The leaves of Mang Fei 2017 Sheng (raw) Puer Tea come from the Mang Fei area located in the Yunnan region of southern China. In order to better understand this product, it is necessary to investigate the area of origin of its leaves as, in most cases, it is the place of origin itself that gives the tea its name and main organoleptic qualities.
This puer, specifically, is composed mainly of the harvest made in the mountainous area around Mang Fei village in the most central-eastern part of Yunnan. The leaves in question were then carefully selected and pressed in spring 2017 by the Menglun Jingyu factory located in Mengla County. The indication on the factory where the leaves arrive is useful to emphasize that behind this puer is a certain style or type of research designed by a special group of tea masters to enhance the territorial characteristics of the product.
Regarding the flavors of this Mang Fei there is also to take into consideration that it already has three years of aging behind it. In the infusion of will be able to feel the effects of time because of the changing vegetable taste now somewhat similar to that of a celery but, above all, a refreshing effect on the palate will be very evident. This aspect will be particularly reminiscent of the feeling that sage leaves or fennel seeds can give. Finally, in addition to the preponderant almost balsamic freshness, there will be a slight sweet aftertaste with a fruity, nectarine connotation.
Place of origin
Mang Fei – Yunnan, China
After the harvest the leaves whither under the sunlight for a certain period of time depending on the tea masters evaluations before going into the “killing of the green” phase which is similar to the practice adopted for green teas. In this case, however, the leaves are heated in the iron wok with a lower temperature than the usual standards for a green tea so it is possible to preserve some enzymes capable of changing the the taste of the tea through the time. After being pan-fried the leaves rest during the night time before the last drying phase under the sun in the next day. In this stage the product is called maocha and it is ready to be (eventually) pressed in order to have the best conditions to being transported and aged. To press the leaves, the producer exposes a certain quantity of the product to a strong steam jet for few seconds in order softened the vegetal mass and then wrap all up in a kind of sock or sac to imprint the final, usually discoid, form. To maintain the desired shape the sac is put under an heavy stones for several hours or under a mechanical press while the leaves loose the residual moisture caused by the steam in the previous phase.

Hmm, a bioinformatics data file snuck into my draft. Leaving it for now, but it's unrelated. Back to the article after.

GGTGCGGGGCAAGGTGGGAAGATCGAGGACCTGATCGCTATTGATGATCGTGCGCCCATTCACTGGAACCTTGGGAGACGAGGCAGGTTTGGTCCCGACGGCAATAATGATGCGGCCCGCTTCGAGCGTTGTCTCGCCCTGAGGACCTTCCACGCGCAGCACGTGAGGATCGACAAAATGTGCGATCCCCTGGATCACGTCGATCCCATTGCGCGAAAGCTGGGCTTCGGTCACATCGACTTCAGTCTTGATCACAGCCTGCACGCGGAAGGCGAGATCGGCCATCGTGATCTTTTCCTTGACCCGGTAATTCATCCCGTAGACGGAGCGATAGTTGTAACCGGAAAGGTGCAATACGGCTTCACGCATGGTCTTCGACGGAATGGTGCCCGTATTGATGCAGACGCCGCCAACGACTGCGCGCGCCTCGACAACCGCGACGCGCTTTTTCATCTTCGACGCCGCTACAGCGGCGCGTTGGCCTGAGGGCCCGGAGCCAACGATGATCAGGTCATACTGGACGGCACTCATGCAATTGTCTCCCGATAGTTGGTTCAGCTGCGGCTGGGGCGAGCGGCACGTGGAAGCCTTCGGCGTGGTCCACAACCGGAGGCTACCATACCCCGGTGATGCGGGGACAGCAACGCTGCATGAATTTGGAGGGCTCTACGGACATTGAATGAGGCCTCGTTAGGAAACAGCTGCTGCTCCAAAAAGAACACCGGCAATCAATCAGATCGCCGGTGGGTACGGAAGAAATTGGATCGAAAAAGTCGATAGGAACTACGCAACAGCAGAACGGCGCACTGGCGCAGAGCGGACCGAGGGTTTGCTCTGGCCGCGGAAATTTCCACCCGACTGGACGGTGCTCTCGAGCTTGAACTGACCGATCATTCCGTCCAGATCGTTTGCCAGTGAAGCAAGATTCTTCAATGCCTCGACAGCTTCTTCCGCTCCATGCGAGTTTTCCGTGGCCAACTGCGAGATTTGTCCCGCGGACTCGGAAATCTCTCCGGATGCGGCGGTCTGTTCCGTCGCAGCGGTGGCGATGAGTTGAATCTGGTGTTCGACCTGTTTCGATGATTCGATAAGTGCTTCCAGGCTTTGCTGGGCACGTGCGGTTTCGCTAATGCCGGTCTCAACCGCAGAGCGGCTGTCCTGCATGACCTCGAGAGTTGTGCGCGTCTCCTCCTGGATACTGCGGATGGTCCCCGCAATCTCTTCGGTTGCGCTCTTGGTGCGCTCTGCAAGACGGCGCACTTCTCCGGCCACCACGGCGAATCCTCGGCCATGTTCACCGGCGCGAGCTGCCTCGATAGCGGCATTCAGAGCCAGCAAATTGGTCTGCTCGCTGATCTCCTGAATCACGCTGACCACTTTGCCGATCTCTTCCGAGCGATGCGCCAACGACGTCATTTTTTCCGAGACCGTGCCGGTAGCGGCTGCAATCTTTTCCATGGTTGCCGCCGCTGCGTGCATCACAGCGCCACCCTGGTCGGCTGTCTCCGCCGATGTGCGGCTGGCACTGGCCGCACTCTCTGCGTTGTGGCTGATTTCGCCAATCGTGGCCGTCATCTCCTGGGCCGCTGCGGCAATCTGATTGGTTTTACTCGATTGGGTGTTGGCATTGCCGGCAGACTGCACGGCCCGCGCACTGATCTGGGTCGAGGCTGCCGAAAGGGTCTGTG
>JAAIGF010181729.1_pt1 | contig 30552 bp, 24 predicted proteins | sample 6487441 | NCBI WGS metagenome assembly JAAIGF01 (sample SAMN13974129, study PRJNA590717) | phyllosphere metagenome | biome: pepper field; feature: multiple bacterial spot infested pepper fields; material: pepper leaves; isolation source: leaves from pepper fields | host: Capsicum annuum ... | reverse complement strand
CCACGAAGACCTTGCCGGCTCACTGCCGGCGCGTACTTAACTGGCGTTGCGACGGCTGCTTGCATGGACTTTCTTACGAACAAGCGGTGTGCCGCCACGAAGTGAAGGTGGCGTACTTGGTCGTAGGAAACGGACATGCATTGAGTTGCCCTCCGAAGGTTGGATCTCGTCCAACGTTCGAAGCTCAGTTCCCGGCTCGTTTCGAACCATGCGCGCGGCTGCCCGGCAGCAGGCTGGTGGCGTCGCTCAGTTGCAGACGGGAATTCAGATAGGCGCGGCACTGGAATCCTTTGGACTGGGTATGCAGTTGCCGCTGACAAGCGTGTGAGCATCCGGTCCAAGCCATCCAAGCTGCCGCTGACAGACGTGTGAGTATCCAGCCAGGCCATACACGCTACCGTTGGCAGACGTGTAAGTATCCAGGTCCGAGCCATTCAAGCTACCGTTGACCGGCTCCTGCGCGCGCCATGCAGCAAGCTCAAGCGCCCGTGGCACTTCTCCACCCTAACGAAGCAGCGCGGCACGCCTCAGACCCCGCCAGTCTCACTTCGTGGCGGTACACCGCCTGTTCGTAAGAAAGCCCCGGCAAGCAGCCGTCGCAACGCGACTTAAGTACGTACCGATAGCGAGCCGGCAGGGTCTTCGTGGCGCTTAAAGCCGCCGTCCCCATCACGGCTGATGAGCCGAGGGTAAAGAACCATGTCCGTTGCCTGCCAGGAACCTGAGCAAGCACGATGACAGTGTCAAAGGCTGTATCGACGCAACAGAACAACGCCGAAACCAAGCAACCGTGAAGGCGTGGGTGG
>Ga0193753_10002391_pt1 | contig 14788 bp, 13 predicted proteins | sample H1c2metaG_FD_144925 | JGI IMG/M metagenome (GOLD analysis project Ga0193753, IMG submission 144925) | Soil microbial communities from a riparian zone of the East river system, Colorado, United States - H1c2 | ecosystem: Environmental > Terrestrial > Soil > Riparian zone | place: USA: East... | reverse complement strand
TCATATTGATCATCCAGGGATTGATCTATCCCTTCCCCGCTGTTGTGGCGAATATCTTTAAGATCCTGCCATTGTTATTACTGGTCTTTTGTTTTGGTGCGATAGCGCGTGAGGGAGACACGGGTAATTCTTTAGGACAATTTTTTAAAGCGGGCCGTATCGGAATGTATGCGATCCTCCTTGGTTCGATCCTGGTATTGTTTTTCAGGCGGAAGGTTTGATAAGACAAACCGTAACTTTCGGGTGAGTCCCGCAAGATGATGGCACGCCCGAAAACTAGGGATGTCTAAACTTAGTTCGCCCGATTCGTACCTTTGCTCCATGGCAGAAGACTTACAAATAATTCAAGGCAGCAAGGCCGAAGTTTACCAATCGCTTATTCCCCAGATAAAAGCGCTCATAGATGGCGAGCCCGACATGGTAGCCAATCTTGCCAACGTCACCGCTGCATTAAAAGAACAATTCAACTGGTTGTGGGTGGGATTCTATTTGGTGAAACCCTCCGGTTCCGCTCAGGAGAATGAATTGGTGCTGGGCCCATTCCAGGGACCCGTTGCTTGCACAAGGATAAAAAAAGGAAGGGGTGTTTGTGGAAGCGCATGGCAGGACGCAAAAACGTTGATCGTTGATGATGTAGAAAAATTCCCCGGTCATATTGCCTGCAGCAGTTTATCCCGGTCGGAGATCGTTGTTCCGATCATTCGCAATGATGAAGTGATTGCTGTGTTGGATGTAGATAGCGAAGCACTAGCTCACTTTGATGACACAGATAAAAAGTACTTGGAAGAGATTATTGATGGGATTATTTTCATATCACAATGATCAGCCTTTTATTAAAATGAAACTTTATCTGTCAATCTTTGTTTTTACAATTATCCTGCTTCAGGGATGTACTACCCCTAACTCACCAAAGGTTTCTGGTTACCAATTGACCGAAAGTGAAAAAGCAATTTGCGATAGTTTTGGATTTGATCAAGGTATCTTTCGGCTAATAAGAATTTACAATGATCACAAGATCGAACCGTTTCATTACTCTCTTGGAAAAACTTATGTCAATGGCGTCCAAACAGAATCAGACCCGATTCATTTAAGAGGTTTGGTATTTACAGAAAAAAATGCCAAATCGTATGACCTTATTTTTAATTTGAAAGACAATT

How to prepare
We strongly recommend infusing this tea in the traditional Chinese method (Gong Fu Cha) with a gaiwan with a capacity of about 150 ml. By following this preparation, multiple infusions can be made with 5 grams of leaves that are useful to best capture all the flavor nuances of the tea.
Heat the water to a temperature of 90°C: conduct a short rinse of the leaves and then an initial 15-second infusion. Keeping the water at the same temperature, you can then continue to exploit the same leaves by adding more water and increasing the infusion time by 5 seconds each time (15 – 20 – 25…).
This tea has a longevity of 8 infusions.
For a more classic preparation in the Western style, we recommend 3 grams of leaves in a 200-mL cup with water at 90°C for an infusion time of 2 and a half minutes.
For a better tasting experience, we suggest that you strain the tea as soon as the brewing time is over. The infusion timings we suggest can be slightly modified to your liking to achieve a more or less intense taste.
Store in a cool, dry place away from direct sunlight.
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